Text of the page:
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Cambodia: 1959

1956: Cambodia

1957: Cambodia
1958: Cambodia
1959: Cambodia
1960: Cambodia
1961: Cambodia
1962: Cambodia
1963: Cambodia
1964: Cambodia
1965: Cambodia
1966: Cambodia
1967: Cambodia
1968: Cambodia
1969: Cambodia
1970: Cambodia
1971: Cambodia
1972: Cambodia (Khmer Republic)
1973: Cambodia (Khmer Republic)
1974: Cambodia (Khmer Republic)
1975: Cambodia
1976: Cambodia
1977: Cambodia
1978: Cambodia
1979: Cambodia
1980: Cambodia
1981: Cambodia
1982: Cambodia
1983: Cambodia
1984: Cambodia
1985: Cambodia
1986: Cambodia
1987: Cambodia
1988: Cambodia
1989: Cambodia
1990: Cambodia
1991: Cambodia
1992: Cambodia
1993: Cambodia
1994: Cambodia
1995: Cambodia
1996: Cambodia
1997: Cambodia
1998: Archaeology: Radar Reveals Hidden Ruins in Cambodia
1998: Cambodia: Hun Sen Declares Election Victory
1998: Pol Pot Dies at 73
1998: Coalition Government

Archives consist of articles that originally appeared in Collier's Year Book (for events of 1997 and earlier) or as monthly updates in Encarta Yearbook (for events of 1998 and later). Because they were published shortly after events occurred, they reflect the information available at that time. Cross references refer to Archive articles of the same year.


1959: Cambodia

Politics and Government.

Prince Norodom Sihanouk, the premier, remained the leading political figure in the government of Cambodia. In January and February he reportedly suppressed two conspiracies against his government. The plot in January was reputedly led by Sam Sary, a former premier who later served as ambassador to Great Britain until his recall in June 1958, and by Son Ngoc Thanh, who headed a pro-Japanese government during part of World War II and later led the Khmer Issarak (Free Cambodia) movement. Until the 1954 armistice in the Indo-China states, the Khmer Issarak was part of the Viet Minh-Khmer-Pathet Lao alliance against the French. Sam Sary was said to have joined Son Ngoc Thanh in Thailand after the Cambodian Government was warned of the plot by the French and Chinese embassies in Phnom Penh. The February conspiracy was supposedly led by General Chuon Mulpich, governor of the border province of Siem-Reap and one-time member of the Khmer Issarak movement. Accused of treason, he escaped arrest momentarily, but was later captured in the jungle while trying to reach Thailand. His death was announced on March 5 and was attributed to wounds inflicted at the time of capture. Premier Norodom Sihanouk in talks with newsmen implicated the South Vietnamese consul general at Phnom Penh in the plot, as well as several Thai and United States officials. But the three governments strongly denied any connection with the conspiracy.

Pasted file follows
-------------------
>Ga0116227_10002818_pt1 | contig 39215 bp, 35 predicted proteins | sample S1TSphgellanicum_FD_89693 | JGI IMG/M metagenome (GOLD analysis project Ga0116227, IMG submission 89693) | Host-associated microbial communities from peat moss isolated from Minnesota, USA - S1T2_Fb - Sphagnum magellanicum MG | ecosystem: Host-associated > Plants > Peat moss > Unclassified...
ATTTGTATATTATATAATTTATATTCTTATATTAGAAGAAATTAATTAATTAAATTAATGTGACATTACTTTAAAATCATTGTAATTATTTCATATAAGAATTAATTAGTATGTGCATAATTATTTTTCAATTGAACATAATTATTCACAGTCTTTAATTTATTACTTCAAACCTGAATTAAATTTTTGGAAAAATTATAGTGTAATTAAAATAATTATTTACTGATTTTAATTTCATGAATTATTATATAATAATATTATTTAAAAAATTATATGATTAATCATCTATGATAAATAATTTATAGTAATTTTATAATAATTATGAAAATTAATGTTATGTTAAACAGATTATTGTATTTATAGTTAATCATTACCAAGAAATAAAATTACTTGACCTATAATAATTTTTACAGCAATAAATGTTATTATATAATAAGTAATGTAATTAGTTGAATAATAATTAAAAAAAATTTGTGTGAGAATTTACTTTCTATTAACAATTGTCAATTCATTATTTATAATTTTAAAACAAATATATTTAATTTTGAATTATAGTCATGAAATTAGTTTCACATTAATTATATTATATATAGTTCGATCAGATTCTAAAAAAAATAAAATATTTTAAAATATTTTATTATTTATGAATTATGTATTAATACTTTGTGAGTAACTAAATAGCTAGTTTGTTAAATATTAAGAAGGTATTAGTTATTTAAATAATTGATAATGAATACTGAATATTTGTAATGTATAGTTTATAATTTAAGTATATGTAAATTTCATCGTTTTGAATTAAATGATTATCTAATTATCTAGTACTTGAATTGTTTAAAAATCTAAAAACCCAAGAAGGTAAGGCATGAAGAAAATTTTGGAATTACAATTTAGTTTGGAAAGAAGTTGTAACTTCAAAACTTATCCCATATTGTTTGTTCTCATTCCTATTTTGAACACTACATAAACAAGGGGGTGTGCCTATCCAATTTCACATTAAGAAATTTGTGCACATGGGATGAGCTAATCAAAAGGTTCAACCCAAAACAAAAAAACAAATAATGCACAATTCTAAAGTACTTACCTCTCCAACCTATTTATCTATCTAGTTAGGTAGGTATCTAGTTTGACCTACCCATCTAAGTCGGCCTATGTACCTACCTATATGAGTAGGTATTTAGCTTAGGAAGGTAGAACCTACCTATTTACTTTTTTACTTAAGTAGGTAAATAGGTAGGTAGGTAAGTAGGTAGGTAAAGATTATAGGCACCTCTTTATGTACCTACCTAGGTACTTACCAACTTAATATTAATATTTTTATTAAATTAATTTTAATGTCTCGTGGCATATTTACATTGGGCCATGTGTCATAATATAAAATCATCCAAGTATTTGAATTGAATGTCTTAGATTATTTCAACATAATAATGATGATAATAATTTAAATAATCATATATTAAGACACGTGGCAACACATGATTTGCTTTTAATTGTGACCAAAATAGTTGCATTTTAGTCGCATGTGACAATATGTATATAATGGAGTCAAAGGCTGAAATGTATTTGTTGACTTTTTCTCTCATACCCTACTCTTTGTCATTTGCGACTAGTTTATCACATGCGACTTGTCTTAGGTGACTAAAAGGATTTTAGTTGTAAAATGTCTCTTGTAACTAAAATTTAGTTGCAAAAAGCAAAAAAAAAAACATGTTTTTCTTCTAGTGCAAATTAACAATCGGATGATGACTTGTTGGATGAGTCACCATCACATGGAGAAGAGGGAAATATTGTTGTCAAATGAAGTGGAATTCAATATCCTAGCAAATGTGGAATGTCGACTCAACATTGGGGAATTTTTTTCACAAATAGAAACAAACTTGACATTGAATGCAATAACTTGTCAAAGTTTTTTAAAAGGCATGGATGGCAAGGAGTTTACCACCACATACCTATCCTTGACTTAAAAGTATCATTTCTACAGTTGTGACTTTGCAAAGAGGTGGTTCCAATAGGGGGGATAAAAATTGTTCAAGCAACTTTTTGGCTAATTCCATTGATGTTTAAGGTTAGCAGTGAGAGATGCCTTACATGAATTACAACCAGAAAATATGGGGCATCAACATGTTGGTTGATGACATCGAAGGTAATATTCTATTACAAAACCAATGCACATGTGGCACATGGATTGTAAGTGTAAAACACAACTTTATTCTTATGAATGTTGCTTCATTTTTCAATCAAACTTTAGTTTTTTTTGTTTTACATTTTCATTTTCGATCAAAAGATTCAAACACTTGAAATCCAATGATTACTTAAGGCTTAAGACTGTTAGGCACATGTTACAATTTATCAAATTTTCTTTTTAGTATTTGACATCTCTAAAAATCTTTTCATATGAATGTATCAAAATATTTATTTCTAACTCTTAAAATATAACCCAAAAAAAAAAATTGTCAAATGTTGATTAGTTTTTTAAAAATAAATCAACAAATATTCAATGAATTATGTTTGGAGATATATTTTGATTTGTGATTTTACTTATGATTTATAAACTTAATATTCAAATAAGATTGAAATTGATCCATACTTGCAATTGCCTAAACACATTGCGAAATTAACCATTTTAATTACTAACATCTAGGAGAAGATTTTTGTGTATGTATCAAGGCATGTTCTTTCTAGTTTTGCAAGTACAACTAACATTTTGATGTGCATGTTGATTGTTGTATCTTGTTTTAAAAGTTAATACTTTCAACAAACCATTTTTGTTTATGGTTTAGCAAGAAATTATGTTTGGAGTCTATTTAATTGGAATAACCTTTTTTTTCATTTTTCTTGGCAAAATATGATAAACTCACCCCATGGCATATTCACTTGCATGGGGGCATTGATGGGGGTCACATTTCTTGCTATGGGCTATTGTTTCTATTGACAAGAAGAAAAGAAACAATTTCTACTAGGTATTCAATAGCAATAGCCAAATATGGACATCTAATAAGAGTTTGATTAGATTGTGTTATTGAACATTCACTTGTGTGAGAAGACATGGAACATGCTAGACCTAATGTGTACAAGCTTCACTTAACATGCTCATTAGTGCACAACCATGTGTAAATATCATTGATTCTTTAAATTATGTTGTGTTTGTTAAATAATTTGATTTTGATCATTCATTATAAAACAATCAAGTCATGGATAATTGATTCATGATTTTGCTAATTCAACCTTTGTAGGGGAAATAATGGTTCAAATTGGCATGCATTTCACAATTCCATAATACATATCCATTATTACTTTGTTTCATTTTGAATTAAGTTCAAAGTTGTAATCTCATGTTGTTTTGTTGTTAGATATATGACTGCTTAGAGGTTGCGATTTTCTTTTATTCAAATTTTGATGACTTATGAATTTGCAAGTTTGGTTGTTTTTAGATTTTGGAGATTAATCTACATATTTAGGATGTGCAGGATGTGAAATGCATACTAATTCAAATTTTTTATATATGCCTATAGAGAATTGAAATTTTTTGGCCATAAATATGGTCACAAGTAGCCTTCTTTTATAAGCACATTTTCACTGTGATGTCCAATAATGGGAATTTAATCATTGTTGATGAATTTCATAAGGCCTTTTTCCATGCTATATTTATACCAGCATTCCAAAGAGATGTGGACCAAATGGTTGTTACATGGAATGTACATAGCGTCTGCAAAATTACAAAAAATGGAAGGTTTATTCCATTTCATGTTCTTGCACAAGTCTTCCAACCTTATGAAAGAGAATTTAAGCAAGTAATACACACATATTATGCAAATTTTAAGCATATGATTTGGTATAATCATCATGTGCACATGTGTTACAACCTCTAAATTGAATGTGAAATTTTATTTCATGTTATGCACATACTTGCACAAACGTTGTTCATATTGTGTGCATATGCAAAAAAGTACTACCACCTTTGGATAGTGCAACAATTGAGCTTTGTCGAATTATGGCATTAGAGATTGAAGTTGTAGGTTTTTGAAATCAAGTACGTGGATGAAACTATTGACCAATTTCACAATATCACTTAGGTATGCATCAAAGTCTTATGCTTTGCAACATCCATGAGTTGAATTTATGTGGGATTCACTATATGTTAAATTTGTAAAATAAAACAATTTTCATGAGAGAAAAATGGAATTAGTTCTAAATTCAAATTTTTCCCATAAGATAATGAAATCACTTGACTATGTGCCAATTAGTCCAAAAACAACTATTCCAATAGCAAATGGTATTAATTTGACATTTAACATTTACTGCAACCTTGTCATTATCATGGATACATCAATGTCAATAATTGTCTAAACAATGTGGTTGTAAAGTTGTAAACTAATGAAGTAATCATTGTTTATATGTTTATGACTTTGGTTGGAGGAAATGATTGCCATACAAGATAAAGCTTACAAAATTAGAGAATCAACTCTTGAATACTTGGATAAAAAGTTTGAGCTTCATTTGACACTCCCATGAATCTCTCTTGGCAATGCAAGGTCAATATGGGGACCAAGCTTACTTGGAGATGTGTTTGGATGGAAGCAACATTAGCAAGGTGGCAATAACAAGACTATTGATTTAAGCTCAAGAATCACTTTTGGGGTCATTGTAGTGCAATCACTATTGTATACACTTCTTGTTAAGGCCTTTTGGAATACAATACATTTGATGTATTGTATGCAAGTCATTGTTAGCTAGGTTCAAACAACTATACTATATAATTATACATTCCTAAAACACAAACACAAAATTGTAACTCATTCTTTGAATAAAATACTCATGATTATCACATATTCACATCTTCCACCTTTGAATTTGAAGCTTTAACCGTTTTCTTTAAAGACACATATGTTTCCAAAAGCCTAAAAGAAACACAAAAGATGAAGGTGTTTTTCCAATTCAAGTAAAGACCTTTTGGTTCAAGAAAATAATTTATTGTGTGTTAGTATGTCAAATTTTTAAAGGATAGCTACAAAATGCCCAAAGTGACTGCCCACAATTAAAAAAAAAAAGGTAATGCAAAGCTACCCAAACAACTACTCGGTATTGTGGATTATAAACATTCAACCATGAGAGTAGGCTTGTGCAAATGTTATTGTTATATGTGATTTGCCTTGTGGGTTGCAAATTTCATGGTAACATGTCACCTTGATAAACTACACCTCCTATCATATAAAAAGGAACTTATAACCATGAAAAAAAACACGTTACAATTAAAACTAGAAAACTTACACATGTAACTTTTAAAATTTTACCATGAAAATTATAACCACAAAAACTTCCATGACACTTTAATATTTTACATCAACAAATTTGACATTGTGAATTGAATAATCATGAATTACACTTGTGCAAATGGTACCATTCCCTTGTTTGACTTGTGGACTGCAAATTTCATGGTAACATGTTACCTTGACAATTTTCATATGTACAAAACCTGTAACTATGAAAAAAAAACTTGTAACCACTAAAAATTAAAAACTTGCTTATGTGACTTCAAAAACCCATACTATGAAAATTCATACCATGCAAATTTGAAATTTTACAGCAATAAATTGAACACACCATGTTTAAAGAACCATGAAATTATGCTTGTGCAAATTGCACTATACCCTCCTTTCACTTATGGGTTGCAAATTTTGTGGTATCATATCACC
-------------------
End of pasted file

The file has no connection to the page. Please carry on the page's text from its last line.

It was announced on September 1 that King Norodom Suramarit and Queen Kousamak Nearikeak narrowly escaped assassination when a bomb wrapped as a gift to the king exploded in the royal palace. The explosion killed Prince Norodom Vakrivan, assistant director of the royal household, and a palace servant. The government blamed the assassination attempt on an "émigré group" (apparently led by Son Ngoc Thanh and Sam Sary) who were aided by an unnamed "foreign organization specializing in murder and subversion."

On October 6 the government indicated that a national "referendum" would be held to permit a choice between the present government and the Free Cambodia movement led by the exiled opposition leaders Sam Sary and Son Ngoc Thanh. Should his government lose, Prince Norodom Sihanouk promised either to submit to trial or to go into exile. Should the government win, however, he said that the opposition leaders would be declared outlaws. No date was set for a vote.